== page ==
Small Business Survey: Third Quarter 2014
The Small Business Credit Survey provides information on the business conditions and financing needs of small businesses with fewer than 500 employees. Through a joint effort with the New York, Cleveland, and Philadelphia Federal Reserve Banks, the survey now includes much of the Eastern United States.
Please note that we discovered an error in the calculations of the state-level data as originally posted. We corrected the error and updated the joint report and appendix data on February 17, 2015.
Small Business Snapshot—East, Southeast, Midwest Regions
There are large differences in credit demand between small and larger revenue firms.
- While 22 percent of firms overall reported applying for credit in the first half of 2014, results show considerably weaker demand among firms with less than $1 million in annual revenues.
- Only 18 percent of microbusinesses (under $250,000 in annual revenues) applied for credit. By contrast, over 30 percent of small ($250,000–$1 million) and mid-size firms ($1 million–$10 million) and 58 percent of commercial firms (>$10 million) applied for credit.
The applicant pool is strong; applicants tend to have prior borrowing experience and are growing.
- Applicants are more likely to be larger firms (in terms of employees), firms with revenue growth in 2013, profitable firms, and previous debt holders.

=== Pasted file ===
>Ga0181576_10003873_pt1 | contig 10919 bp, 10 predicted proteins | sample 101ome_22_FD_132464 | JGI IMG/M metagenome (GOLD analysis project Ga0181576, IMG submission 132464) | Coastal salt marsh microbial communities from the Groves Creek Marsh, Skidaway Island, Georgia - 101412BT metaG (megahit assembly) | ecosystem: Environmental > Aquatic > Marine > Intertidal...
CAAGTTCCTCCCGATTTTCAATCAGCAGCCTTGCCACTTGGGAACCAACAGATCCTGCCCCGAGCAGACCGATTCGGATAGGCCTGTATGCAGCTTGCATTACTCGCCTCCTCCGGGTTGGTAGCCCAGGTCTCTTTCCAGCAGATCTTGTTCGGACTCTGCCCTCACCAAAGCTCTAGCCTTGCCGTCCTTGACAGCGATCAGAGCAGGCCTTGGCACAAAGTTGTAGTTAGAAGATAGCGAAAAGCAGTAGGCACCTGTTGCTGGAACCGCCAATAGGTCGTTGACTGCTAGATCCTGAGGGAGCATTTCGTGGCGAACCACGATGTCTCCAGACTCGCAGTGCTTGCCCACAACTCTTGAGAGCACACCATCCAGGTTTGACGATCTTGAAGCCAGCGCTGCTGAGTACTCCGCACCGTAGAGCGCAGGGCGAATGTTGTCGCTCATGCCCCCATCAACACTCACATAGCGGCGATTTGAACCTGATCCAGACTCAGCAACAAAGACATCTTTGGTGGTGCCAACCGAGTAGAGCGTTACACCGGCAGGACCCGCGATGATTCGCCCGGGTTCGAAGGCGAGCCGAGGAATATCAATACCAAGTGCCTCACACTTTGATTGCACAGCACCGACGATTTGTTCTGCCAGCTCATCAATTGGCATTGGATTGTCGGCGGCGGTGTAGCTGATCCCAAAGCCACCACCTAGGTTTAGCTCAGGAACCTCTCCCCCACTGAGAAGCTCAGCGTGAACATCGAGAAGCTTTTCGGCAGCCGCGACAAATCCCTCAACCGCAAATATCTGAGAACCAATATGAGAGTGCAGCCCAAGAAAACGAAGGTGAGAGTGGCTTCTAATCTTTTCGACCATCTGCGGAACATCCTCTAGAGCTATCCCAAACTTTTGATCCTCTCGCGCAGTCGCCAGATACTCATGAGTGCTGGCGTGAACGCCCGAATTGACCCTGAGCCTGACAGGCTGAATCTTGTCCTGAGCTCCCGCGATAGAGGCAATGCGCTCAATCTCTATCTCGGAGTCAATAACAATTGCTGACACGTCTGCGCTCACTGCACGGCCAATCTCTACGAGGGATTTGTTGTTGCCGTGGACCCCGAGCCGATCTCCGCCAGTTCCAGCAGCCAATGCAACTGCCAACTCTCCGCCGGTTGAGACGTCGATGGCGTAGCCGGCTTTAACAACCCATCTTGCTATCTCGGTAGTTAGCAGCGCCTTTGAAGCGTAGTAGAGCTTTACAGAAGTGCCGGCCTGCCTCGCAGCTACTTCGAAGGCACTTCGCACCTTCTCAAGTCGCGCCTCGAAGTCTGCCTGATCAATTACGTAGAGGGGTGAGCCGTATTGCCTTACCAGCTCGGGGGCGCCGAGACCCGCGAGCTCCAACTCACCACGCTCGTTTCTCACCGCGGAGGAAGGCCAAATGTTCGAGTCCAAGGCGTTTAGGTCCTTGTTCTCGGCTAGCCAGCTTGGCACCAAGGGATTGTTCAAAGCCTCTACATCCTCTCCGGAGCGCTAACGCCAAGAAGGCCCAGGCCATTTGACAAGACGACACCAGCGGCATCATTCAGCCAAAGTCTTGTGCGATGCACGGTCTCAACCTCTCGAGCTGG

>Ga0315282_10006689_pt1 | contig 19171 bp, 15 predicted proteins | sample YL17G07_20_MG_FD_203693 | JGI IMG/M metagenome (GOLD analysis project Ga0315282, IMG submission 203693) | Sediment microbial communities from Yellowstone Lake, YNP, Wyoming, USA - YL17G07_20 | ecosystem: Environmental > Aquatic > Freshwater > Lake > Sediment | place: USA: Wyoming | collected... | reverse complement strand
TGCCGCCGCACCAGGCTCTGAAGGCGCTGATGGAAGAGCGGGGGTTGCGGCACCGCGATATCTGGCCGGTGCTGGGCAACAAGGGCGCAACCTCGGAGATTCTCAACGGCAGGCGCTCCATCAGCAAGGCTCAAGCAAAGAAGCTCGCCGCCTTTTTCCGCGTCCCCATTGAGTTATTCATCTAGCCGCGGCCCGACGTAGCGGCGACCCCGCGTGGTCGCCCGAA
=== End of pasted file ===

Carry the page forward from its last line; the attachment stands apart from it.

- Despite experience, the credit search and application process is time consuming. Firms report spending an average of 24 hours applying for credit.
- The most sought-after product was a line of credit, followed by loans and credit cards.
There is strong demand for small loans. Firms are borrowing for expansion.
- More than half of applicants sought $100 thousand or less in credit.
- Nearly 40 percent of those seeking credit said the primary purpose was to expand their business—expansion was a top reason for borrowing across all revenue segments.
- A third of firms report that financing costs have increased over the last 12 months.
Successful applicants have prior borrowing experience and tend to be profitable and larger. It’s a tough market for the smallest firms and start-ups.
- Successful borrowers are more likely to be older, larger (in employees and revenues), and profitable.
- A majority of small firms (under $1 million in annual revenues) and start-ups (under 5 years in business) were unable to secure any credit.
Large banks are a dominant credit source, but the use of online lenders is relatively common across firm segments.
- Small businesses primarily turn to large national and regional banks for financing.
- Almost 20 percent of applicants sought credit from an online lender in the first half of 2014.
- Approval rates were highest at large and small regional banks and online lenders. Of firms that applied to a small regional or community bank, 60 percent were approved for at least some of the financing sought.
Full Report & Data